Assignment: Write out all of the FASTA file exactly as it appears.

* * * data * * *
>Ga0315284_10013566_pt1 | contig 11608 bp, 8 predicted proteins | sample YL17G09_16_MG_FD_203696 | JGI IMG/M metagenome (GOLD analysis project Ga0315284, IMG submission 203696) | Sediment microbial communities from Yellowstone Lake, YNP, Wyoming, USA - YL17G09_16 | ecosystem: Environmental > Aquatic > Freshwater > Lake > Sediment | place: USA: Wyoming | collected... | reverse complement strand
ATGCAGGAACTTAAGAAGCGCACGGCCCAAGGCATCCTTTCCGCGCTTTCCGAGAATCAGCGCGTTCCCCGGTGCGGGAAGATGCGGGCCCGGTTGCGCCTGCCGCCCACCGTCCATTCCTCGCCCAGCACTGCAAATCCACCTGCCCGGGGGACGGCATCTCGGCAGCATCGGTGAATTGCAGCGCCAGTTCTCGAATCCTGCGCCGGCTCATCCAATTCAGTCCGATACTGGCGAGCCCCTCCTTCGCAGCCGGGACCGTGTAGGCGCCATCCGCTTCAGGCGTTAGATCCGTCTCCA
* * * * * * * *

>Ga0315284_10013566_pt1 | contig 11608 bp, 8 predicted proteins | sample YL17G09_16_MG_FD_203696 | JGI IMG/M metagenome (GOLD analysis project Ga0315284, IMG submission 203696) | Sediment microbial communities from Yellowstone Lake, YNP, Wyoming, USA - YL17G09_16 | ecosystem: Environmental > Aquatic > Freshwater > Lake > Sediment | place: USA: Wyoming | collected... | reverse complement strand
ATGCAGGAACTTAAGAAGCGCACGGCCCAAGGCATCCTTTCCGCGCTTTCCGAGAATCAGCGCGTTCCCCGGTGCGGGAAGATGCGGGCCCGGTTGCGCCTGCCGCCCACCGTCCATTCCTCGCCCAGCACTGCAAATCCACCTGCCCGGGGGACGGCATCTCGGCAGCATCGGTGAATTGCAGCGCCAGTTCTCGAATCCTGCGCCGGCTCATCCAATTCAGTCCGATACTGGCGAGCCCCTCCTTCGCAGCCGGGACCGTGTAGGCGCCATCCGCTTCAGGCGTTAGATCCGTCTCCA